|Eric Cantor's ratings in the dumper.|
Cantor fancies himself a r-r-revolutionary storming the anti-government barricades in the name of privatization of all public space. He obviously wishes he was old enough to have experienced the '60s.
“America is in the midst of an education revolution," he tells the Brookings Institute, referring to the unfettered growth of privately-run charter schools and school vouchers going to private and church-run schools.The real irony has this self-proclaimed anti-Washington, anti-gummint, local-control advocate trying to bully a city mayor and a local school district.
He's really upset about BdB's promise to make charter operators pay rent for use of public school space. "This move could devastate the growth of education opportunity in such a competitive real estate market like New York City,” he moans.
Cantor appears to have suddenly joined the war on poverty. While working to block every piece of anti-poverty legislation in Congress over the past 6 years, Cantor now claims that,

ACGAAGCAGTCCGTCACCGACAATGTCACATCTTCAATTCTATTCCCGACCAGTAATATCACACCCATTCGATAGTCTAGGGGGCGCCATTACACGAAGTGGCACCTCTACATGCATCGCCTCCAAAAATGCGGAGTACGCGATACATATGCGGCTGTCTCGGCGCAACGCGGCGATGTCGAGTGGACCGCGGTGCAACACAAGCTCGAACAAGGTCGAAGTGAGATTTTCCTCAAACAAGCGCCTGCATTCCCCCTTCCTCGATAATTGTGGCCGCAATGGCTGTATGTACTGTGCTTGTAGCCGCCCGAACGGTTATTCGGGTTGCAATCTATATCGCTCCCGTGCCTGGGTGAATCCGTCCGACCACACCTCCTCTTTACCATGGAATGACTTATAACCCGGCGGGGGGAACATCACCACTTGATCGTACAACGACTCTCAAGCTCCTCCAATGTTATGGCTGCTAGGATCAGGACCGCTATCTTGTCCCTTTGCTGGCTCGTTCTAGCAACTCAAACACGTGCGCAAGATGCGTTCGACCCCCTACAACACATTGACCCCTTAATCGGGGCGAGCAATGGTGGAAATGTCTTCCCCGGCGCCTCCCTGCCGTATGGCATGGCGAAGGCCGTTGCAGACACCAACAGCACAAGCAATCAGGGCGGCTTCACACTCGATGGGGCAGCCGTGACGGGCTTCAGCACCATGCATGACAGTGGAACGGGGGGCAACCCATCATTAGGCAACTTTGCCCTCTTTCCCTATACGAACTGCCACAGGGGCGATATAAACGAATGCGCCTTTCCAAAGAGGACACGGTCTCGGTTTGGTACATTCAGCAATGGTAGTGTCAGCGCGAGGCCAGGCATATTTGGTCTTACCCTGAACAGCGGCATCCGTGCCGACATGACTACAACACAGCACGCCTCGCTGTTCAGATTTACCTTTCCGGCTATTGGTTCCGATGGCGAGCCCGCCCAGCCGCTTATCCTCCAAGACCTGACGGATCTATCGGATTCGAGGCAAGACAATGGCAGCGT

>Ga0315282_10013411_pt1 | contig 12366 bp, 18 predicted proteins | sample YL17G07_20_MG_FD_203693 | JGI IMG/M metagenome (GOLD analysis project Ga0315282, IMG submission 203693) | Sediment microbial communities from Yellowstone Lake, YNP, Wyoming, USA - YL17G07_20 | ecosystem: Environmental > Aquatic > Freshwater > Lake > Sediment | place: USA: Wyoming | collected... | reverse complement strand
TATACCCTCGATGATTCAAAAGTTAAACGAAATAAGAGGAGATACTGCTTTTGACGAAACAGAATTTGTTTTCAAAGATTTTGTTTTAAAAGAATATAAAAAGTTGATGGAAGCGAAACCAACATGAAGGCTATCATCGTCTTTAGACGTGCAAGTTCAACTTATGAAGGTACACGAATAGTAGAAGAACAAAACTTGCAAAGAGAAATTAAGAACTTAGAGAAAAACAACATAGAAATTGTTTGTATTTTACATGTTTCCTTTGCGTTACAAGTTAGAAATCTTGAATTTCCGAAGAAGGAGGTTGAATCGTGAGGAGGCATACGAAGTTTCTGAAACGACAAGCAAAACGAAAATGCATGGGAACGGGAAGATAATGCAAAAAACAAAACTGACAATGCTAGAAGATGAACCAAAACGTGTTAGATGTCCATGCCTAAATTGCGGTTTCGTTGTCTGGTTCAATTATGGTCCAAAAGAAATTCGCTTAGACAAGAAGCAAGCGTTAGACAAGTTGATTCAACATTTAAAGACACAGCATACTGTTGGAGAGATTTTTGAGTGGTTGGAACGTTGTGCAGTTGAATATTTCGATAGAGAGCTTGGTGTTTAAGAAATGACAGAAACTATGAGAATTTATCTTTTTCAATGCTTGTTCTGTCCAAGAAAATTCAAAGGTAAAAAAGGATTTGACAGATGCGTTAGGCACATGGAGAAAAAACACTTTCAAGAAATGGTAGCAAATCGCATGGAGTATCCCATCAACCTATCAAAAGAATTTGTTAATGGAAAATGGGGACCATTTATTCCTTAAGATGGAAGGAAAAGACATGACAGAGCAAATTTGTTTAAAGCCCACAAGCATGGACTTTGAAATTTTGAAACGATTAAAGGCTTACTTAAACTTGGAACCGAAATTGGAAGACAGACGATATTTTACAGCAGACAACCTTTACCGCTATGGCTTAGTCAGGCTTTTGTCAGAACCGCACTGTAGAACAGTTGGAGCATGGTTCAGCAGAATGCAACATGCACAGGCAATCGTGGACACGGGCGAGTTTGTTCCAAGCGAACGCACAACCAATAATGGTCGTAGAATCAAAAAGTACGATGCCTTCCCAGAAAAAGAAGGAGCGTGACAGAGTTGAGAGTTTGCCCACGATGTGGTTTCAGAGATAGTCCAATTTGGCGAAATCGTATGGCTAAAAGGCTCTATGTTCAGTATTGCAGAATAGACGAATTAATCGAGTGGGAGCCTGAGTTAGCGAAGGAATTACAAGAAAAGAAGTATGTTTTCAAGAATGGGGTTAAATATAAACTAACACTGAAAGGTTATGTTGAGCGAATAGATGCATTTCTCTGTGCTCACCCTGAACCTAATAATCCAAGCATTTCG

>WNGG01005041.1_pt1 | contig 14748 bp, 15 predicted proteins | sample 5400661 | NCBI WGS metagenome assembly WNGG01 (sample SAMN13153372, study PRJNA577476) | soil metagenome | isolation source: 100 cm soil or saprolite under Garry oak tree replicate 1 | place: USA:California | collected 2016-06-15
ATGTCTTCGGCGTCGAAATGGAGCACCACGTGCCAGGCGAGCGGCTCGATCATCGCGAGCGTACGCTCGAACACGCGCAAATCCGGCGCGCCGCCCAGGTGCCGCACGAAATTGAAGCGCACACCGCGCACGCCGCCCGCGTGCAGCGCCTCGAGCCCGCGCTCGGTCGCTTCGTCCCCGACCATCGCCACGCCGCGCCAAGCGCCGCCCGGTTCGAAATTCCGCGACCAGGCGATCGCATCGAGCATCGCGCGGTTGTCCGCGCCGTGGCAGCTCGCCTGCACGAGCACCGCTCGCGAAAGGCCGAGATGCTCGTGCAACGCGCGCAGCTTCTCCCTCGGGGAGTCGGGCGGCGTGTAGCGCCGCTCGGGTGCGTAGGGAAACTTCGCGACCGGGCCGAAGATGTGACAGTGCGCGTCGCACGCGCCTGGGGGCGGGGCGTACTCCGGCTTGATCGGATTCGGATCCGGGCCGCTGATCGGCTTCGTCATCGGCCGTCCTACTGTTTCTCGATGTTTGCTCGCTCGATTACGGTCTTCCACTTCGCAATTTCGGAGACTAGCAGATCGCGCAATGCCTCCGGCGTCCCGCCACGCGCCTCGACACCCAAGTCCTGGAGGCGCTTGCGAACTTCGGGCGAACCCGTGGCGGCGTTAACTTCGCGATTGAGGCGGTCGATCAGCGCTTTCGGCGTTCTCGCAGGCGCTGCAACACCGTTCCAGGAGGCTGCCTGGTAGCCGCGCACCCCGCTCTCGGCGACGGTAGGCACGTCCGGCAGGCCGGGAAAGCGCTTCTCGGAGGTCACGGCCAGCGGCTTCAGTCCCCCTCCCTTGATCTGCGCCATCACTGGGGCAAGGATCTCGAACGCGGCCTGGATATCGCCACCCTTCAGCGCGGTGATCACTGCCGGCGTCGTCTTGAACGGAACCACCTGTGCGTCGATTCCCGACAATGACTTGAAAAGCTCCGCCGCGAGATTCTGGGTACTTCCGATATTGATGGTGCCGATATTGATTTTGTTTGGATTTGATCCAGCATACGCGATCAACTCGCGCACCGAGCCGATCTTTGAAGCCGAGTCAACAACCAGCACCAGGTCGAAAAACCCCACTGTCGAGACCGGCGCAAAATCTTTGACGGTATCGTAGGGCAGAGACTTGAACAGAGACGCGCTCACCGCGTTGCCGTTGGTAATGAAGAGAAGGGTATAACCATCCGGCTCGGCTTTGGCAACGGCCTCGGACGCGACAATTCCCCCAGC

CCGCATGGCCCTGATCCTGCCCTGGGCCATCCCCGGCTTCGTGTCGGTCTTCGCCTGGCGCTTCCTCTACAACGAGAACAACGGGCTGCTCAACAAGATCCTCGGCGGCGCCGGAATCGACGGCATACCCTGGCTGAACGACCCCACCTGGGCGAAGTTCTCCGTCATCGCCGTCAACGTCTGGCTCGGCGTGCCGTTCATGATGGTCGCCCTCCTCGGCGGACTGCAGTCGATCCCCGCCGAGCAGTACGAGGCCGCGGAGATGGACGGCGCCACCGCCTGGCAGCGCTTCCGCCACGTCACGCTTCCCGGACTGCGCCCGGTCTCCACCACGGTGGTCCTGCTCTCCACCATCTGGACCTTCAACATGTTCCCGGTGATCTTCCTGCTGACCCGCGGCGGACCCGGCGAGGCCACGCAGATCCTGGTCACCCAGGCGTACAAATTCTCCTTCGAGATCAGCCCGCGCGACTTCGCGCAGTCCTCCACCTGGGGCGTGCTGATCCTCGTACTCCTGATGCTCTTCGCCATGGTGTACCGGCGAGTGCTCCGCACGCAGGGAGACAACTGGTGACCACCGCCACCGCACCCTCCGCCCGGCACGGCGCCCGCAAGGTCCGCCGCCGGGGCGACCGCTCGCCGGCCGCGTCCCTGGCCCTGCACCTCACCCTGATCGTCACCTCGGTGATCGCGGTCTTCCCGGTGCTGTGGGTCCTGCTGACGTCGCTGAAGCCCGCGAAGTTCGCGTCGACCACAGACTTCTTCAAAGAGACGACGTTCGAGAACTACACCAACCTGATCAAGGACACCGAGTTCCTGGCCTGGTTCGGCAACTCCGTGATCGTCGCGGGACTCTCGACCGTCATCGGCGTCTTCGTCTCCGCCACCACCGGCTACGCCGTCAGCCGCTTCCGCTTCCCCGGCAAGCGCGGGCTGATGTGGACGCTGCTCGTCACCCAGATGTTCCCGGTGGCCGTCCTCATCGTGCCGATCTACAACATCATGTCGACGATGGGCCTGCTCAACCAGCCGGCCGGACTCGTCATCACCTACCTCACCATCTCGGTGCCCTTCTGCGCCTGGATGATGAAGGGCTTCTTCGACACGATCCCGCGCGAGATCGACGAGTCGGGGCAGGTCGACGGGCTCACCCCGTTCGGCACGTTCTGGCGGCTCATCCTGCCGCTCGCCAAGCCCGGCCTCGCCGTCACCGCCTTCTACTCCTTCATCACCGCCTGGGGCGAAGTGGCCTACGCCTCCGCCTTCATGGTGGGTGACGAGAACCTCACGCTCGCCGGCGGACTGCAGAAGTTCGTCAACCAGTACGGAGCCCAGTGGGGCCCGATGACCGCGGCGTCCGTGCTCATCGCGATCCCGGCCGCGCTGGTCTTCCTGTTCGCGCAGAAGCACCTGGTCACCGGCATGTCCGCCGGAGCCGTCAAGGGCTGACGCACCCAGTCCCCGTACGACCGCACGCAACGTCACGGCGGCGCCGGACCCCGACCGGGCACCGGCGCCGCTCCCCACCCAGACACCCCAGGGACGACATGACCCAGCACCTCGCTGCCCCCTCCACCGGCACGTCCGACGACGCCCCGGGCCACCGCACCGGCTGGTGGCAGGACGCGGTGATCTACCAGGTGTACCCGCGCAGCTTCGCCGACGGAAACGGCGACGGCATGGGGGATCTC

"School choice is the surest way to break this vicious cycle of poverty and we must act fast before it is too late for too many.”He threatens de Blasio:
“Our committees in the House will remain vigilant in their efforts to ensure that no one, no one from the government, stands in the schoolhouse door between any child and a good education.”Umm, Cong. Cantor, aren't you "from the government"? What the hell are you doing, coming up from Dixie telling New Yorkers how to run their schools? You would do better to stay at home in Va. where your party's candidates are currently railing against school desegregation and where your own approval ratings have fallen to 27%.
And the "schoolhouse door" reference, calling up images of Gov. Wallace really won't fly. Cantor is currently touting the Louisiana Scholarship Program, a school voucher initiative championed by Gov. Bobby Jindal (R) that was the target of a lawsuit by the Justice Department over claims that it impeded desegregation efforts.
BdB has the right answer for Cantor.
“The Republican agenda in Washington doesn’t even scratch the surface of the inequities facing more than a million children in our public schools,” he said in an e-mailed statement. “It’s a dangerous philosophy that turns its back on public education — and it has failed many times before. What public school parents want — and I know because I’m one of them — are real investments that lift up all our kids. That will take big, bold, progressive ideas. And that’s exactly what the people of New York City just voted for.”